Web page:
Saturday, February 20, 2010
Friday, February 19, 2010
Saturday, February 13, 2010
The Wolf Man, perhaps Universal’s best character from the classic rogue gallery that is the Universal Monsters, Get’s to hunt again in the remake of the 1941 original, The Wolfman. The movie itself was brilliant, to say the least, but those who go expecting a big picture remake of the original will be surely disappointed.
The Wolfman tells the story of Lawrence Talbot (Benicio Del Toro), who returns to
Benicio Del Toro, who was last seen in the equally brilliant Che, delivers a fantastic performance as Lawrence Talbot and the Wolf Man. He plays the part of Lawrence Talbot rather coldly, so it is hard to gain an emotional connection to him, but this is redeemed when Emily Blunt arrives as the love interest. Anthony Hopkins also gives an equally chilling performance as his father. Art Malik also appears in a smaller part, which is a shame. Joe Johnston should have utilized his part as the Talbot servant a bit more.
One thing to note is that this film is not for the faint hearted. When the Wolf Man attacks his prey, you see everything- and when I say that, I mean their internal organs. The film is horrifically violent. It has everything from disembowelment to beheading, but it is done in a style where it is not distasteful. I think the film is a great retreat from the mindless slashers that populate the horror genre today. However, I would not suggest bringing any children with you, as they’ll probably have nightmares for months.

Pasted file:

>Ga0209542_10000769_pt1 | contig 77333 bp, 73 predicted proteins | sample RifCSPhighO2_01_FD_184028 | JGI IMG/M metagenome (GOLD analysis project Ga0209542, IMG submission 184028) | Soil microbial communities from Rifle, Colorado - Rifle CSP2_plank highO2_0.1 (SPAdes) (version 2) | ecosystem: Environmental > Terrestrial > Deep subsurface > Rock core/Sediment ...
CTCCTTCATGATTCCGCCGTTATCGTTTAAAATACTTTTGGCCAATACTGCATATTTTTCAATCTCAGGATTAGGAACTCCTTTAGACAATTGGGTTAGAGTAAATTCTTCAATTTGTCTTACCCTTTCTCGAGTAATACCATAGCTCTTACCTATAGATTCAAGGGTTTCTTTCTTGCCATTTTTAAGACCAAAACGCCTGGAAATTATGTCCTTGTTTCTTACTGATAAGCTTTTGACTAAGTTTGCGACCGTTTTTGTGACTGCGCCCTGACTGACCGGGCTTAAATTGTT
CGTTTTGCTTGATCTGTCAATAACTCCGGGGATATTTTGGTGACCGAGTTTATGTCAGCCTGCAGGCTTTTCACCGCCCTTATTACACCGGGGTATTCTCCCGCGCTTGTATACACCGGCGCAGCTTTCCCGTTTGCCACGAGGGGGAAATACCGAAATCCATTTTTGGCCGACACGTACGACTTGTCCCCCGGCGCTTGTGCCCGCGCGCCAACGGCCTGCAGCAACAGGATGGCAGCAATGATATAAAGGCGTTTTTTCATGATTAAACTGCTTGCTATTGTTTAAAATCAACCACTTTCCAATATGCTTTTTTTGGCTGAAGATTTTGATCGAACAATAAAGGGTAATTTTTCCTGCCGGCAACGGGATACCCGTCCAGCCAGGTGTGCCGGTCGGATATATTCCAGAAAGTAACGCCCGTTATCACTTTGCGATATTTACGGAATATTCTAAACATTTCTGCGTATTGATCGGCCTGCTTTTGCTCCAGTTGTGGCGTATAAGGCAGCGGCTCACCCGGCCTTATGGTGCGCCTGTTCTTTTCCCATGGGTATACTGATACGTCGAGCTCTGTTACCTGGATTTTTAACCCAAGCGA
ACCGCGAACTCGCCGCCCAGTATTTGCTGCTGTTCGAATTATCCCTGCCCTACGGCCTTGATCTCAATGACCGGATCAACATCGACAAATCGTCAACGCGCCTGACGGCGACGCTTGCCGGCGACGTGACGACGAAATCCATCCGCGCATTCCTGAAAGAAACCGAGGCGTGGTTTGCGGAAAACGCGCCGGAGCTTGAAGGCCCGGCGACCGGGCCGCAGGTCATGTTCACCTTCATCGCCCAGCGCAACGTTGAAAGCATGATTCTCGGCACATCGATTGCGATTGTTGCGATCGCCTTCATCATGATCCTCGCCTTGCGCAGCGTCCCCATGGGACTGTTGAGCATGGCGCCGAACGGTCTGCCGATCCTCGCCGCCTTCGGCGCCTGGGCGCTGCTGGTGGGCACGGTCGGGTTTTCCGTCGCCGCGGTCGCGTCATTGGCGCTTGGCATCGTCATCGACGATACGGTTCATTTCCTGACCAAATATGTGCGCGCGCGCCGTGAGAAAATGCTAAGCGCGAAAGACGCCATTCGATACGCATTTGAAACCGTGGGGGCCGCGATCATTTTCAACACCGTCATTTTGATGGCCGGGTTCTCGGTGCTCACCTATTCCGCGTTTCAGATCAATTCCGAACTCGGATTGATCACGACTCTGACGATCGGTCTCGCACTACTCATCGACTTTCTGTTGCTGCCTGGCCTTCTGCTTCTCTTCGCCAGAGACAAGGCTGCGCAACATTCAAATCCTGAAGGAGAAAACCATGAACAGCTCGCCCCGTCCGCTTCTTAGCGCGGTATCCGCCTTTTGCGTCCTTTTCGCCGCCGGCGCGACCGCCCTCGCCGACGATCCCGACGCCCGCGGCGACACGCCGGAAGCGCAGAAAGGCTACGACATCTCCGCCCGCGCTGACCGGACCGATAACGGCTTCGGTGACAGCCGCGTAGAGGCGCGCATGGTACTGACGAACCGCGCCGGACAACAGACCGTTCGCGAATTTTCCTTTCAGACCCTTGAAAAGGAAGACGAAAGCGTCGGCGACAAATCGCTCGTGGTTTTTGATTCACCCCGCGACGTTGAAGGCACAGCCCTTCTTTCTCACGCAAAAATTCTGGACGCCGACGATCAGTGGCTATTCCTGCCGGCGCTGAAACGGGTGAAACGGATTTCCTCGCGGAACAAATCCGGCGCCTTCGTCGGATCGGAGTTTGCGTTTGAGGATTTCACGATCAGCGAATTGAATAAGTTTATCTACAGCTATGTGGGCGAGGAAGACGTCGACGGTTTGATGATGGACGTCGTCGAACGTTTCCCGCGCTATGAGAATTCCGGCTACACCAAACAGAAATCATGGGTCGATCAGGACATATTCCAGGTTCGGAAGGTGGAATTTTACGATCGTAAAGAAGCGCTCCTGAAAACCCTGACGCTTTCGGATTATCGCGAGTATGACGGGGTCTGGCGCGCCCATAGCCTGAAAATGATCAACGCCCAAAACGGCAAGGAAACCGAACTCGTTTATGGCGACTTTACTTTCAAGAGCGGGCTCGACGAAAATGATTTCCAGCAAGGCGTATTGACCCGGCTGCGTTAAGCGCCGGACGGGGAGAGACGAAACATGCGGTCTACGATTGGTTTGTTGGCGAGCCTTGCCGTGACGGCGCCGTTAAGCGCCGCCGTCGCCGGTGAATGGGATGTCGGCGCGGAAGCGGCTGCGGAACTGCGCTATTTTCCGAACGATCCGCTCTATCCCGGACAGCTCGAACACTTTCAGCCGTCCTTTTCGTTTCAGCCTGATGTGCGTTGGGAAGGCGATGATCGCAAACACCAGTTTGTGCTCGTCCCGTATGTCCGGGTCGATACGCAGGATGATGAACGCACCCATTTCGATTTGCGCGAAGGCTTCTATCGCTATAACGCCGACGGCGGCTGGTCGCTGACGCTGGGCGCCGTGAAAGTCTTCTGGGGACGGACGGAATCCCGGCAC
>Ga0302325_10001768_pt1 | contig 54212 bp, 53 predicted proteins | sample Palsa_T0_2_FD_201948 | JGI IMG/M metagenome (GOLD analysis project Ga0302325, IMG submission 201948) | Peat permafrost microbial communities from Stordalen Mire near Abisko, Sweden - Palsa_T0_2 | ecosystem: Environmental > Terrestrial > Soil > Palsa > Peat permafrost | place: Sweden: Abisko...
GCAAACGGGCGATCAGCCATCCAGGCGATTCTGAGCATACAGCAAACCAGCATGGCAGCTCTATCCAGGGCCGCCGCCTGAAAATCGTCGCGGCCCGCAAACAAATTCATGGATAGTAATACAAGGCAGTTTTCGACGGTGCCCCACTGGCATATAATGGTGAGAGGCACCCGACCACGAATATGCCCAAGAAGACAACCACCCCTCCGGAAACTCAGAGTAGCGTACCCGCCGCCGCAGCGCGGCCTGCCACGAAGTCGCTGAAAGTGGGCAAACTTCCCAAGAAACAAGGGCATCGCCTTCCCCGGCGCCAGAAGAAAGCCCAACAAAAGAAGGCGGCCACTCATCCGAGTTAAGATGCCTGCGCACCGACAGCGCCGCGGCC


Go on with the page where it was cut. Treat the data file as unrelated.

Overall, The Wolfman does not disappoint. However, those who are fans of the original (including me) will be a little disappointed at how different the film is from the original. Although it utilizes the characters and the very general story of the werewolf, it does nothing in the way of a remake. It is an entirely different movie. Whilst this is refreshing, those who are hardcore fans of the original (and the Universal Monsters brand in general) will be disappointed at the lack of similarity.
Hopefully, the film will open up some more remakes of Universal’s Monster properties. There is word of a Creature From The Black Lagoon remake, as well as a Bride Of Frankenstein remake. Additionally, there is an upcoming project named Dracula: Year Zero, which follow the events that lead to Dracula becoming a vampire. However, this does not mean anything- these projects have been floating around since the rather disappointing Van Helsing, and nothing has come of them. Hopefully, something will, but for now, the future remains uncertain.